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  • Writer's pictureSIEW

Menopause : The Things That Women Don’t Talk About




I almost wanted to kill this article.  There was an uneasiness in me as I questioned if a personal and intimate topic like Menopause has a place in LinkedIn, a business and employment-focused social media platform.  Sharing this article makes me feel like I’m going into a fine dining restaurant in a T-shirt and shorts.  


Yet, I know there are many women in the workspace who are going through this transition and possibly enduring it in silence.  After all, this is not something that we would openly talk about with our team or clients right?  It is a topic that we would probably google and self-learn, and try to gel the information with what is really happening to us – all by ourselves.


And it is exactly this mindset that doesn’t serve us.


We can get the academic knowledge, yes, but that doesn’t necessarily mean that it helps to make it any easier.  Honest and open sharings of experiences do.


The Real Danger 

My M journey “officially” (there is a pre-phase called Peri-menopause but that’s for another time) started a year ago, exposing me to a full suite of symptoms that make me succumb to the fact that I am menopausal and…aging… (sigh).  The initial phase was confusing and frightening.  I seriously thought that I am having some big health issues like cancer or something.   As it dawned on me that what I was going through is menopause, I started to read up. But guess what?  The more I read, the more disconnected I feel.


OK, I know that it is a “normal part of the aging process that marks the end of a woman’s reproductive life”... but heck, I don’t feel NORMAL at all!.  Yes, I know that my irritable moods are due to my hormones changing…but that hardly makes me FEEL better. 🙁  


What’s worse, none of these things that I learn from Mr AI and Ms ChatGPT prepare me for the mental turmoil.   


And therein lies the real danger of menopause.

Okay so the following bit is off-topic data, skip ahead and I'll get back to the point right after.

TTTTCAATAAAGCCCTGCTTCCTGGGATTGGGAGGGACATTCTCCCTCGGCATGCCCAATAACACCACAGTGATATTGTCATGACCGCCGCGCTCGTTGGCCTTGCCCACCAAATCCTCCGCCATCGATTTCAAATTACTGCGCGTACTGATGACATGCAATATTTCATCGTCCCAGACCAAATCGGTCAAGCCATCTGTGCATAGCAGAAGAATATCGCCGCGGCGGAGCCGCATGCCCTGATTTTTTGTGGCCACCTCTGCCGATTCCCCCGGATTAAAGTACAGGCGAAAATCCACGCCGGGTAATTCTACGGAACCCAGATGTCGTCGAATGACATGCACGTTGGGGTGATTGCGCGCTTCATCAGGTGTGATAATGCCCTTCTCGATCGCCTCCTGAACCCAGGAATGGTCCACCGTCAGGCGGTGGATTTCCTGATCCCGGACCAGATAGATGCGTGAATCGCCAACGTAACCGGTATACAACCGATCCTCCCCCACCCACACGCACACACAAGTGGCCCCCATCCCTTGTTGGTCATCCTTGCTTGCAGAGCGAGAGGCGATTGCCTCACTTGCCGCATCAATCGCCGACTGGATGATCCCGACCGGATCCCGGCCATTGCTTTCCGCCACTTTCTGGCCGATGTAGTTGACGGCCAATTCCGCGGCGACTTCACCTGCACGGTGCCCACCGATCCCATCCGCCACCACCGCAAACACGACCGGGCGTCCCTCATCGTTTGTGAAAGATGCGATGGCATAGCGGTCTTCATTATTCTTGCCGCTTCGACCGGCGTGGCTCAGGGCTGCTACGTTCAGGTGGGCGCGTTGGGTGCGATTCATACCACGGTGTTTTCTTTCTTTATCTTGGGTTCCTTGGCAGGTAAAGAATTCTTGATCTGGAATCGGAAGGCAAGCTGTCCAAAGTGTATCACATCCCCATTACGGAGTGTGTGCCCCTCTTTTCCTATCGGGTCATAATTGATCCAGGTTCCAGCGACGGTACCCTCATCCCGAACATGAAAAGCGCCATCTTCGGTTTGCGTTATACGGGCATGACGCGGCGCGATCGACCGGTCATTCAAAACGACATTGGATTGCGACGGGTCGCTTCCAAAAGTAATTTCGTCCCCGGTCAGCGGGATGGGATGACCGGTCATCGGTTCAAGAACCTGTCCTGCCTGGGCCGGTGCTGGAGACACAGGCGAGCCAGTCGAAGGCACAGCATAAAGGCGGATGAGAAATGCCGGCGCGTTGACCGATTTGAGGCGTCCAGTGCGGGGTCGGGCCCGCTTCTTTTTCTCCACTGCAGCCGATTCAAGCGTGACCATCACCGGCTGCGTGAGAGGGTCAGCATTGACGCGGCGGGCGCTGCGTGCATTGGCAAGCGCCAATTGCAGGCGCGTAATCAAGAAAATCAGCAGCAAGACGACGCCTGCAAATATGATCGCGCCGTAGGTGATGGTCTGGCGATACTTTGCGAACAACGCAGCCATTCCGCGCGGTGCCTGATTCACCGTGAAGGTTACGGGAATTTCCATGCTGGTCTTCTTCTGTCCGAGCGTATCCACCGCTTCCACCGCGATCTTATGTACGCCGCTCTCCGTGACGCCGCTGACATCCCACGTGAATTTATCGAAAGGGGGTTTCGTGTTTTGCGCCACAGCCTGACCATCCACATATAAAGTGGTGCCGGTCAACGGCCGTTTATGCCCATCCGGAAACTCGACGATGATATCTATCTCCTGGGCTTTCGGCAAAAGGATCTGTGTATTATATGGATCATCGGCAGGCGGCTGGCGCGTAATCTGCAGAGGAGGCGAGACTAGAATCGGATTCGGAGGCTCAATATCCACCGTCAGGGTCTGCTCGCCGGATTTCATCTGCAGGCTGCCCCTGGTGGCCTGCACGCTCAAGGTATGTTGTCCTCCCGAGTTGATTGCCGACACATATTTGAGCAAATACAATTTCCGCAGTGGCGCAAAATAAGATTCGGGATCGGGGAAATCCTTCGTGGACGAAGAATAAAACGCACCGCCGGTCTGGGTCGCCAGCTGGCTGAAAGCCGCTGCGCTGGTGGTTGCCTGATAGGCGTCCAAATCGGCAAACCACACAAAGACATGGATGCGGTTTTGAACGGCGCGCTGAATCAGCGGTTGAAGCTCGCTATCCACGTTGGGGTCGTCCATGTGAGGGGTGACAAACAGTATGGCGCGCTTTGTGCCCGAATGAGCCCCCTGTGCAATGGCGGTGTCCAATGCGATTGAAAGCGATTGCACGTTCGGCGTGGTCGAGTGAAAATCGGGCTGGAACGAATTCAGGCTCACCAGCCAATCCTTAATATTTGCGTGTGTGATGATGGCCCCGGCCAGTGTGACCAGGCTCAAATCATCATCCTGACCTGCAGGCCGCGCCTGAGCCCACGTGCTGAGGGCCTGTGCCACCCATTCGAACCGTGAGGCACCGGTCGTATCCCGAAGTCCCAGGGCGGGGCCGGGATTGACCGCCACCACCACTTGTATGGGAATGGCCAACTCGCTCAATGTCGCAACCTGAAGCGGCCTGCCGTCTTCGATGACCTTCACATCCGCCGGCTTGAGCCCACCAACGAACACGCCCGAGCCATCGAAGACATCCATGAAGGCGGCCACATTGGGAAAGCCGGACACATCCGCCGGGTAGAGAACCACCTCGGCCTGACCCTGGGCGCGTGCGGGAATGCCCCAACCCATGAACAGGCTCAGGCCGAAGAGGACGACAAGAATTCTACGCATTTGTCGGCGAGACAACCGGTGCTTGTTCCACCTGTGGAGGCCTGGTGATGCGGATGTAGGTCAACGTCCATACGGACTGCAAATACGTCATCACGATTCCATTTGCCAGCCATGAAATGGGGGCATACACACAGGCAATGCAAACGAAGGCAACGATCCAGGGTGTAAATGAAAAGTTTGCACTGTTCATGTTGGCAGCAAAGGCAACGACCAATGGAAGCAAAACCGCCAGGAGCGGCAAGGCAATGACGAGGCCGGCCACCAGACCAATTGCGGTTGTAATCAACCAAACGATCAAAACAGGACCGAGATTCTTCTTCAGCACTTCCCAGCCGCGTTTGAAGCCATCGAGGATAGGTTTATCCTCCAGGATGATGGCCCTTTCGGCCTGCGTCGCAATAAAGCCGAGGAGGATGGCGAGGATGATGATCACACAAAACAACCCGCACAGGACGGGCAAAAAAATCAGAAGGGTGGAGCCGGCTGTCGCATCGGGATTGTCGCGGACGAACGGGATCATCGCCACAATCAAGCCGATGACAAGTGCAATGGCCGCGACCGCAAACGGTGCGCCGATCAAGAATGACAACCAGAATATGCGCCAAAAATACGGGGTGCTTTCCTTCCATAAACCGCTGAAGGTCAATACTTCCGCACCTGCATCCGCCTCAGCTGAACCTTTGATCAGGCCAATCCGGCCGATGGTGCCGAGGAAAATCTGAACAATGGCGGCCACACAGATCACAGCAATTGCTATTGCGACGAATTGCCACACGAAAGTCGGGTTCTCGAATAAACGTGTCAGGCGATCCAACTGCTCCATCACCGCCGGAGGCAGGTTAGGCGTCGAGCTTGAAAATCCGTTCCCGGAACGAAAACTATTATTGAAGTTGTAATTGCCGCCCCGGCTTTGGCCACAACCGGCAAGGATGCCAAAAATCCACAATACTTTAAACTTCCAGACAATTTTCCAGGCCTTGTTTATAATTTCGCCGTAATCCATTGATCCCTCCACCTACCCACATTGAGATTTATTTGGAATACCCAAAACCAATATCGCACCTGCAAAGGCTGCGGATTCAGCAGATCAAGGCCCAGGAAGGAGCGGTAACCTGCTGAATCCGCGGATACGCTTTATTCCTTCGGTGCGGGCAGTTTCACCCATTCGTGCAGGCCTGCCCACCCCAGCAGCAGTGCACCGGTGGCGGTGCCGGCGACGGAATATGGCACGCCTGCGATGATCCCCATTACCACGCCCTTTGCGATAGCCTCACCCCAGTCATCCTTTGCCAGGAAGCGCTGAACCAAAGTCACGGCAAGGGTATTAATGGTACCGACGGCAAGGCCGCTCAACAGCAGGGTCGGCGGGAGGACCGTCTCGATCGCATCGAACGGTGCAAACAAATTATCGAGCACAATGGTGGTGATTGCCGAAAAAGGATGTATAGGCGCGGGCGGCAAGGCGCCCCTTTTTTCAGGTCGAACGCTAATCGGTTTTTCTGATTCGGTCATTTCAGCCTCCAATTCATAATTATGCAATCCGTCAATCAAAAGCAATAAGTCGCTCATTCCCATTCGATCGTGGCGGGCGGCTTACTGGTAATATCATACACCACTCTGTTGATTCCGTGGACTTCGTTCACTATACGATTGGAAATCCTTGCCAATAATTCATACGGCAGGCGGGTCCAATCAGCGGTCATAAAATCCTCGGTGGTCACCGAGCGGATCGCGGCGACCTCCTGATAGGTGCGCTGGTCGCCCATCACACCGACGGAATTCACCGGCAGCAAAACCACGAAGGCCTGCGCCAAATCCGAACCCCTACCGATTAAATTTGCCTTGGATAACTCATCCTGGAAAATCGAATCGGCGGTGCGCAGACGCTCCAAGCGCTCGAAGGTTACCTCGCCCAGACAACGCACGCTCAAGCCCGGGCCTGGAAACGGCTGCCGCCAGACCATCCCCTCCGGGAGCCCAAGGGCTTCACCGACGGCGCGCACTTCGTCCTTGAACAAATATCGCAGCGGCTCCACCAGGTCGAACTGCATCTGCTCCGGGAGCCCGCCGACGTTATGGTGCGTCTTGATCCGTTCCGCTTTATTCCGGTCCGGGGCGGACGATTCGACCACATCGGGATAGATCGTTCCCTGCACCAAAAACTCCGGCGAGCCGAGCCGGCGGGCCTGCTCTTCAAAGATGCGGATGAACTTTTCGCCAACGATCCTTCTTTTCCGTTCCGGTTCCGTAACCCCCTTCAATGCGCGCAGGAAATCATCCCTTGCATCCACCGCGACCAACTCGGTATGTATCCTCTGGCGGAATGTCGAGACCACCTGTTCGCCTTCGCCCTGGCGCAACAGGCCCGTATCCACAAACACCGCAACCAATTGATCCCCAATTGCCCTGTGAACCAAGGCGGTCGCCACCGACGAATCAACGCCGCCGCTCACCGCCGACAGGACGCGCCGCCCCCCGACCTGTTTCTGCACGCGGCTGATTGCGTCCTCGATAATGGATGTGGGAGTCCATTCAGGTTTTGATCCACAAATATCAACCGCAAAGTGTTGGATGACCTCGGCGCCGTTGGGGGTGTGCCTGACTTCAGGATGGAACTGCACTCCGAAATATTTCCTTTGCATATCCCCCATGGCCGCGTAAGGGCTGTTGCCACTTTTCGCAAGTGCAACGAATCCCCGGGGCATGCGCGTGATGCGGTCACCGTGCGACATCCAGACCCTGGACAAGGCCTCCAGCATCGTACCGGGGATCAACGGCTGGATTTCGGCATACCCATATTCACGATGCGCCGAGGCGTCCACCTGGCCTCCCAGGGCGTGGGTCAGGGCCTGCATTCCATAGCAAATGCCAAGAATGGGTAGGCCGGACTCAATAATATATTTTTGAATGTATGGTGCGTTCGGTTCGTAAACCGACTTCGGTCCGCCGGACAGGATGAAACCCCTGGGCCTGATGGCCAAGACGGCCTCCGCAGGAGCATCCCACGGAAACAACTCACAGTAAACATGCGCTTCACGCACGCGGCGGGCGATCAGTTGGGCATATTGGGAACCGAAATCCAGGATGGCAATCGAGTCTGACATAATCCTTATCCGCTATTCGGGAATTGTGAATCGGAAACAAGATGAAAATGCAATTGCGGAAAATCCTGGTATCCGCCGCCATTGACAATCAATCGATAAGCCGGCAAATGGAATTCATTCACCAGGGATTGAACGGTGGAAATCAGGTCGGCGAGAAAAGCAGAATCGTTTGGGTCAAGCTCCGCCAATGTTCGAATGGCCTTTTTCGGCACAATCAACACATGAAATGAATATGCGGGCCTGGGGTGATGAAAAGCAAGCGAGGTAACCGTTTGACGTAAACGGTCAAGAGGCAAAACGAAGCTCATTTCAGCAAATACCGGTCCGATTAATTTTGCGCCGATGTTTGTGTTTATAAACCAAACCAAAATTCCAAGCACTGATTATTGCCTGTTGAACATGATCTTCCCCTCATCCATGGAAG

A woman can sink into depression when going through menopause.


As I try to deal with my outward physical changes, I find myself darkening inside. Seeing my physical appearance change and experiencing body reactions that I have no control of was hard for me to accept.  Even now, going into the details of these physical symptoms makes me feel awkward.  But I’m sure if you are a woman going through this phase, you would have an idea of what these physical changes are and can relate to what I am talking about.  


What’s happening physically gives rise to a mixture of strong, negative emotions – fear, embarrassment, anger, sadness...  which all worked to break my mental health and brought me to the brink of depression.  And I didn’t like that version of me very much.  I began to feel guilty and upset with myself for morphing into this horrible person who is constantly tired and angry and sad.  You see the looping cycle?  And all this while, there is this pressure to “pull myself together” so I can continue to deal with the daily grinds of work and family.


Doctors say that it “happens” because menopausal women experience a dip in our estrogen and progesterone.  I take it as a reminder to discern that my hormones trigger all these emotions and there is nothing fundamentally wrong about me as a person.  It is not a sign of weakness or decline.     



I Am Not That Special After All

Yes, mighty me thought that I am “the Chosen One” to endure this tribulation of being a woman.  I carried around this secret, doing all I can to create the impression that I am totally functioning well as a young healthy human being.  After all, I see all these midlife women around me with beautiful skin and thick bushy hair and not a single drop of sweat on their face.  Zero sign of menopause.  


“Maybe they are so blessed, they don’t suffer from any symptoms.” I thought, fanning myself furiously with a piece of paper as I silently sat in a pool of sweat with the air-condition blasting in the room.


The truth, of course, is far from what I had thought.  Every woman at some point in time, inevitably has to go through this course of nature.  We simply, out of uncertainty and an inherited culture of taboos, didn’t know how to talk about it.  So many choose to keep mum.    Even more choose to camouflage their challenges and create an illusion of perfectness and wellness.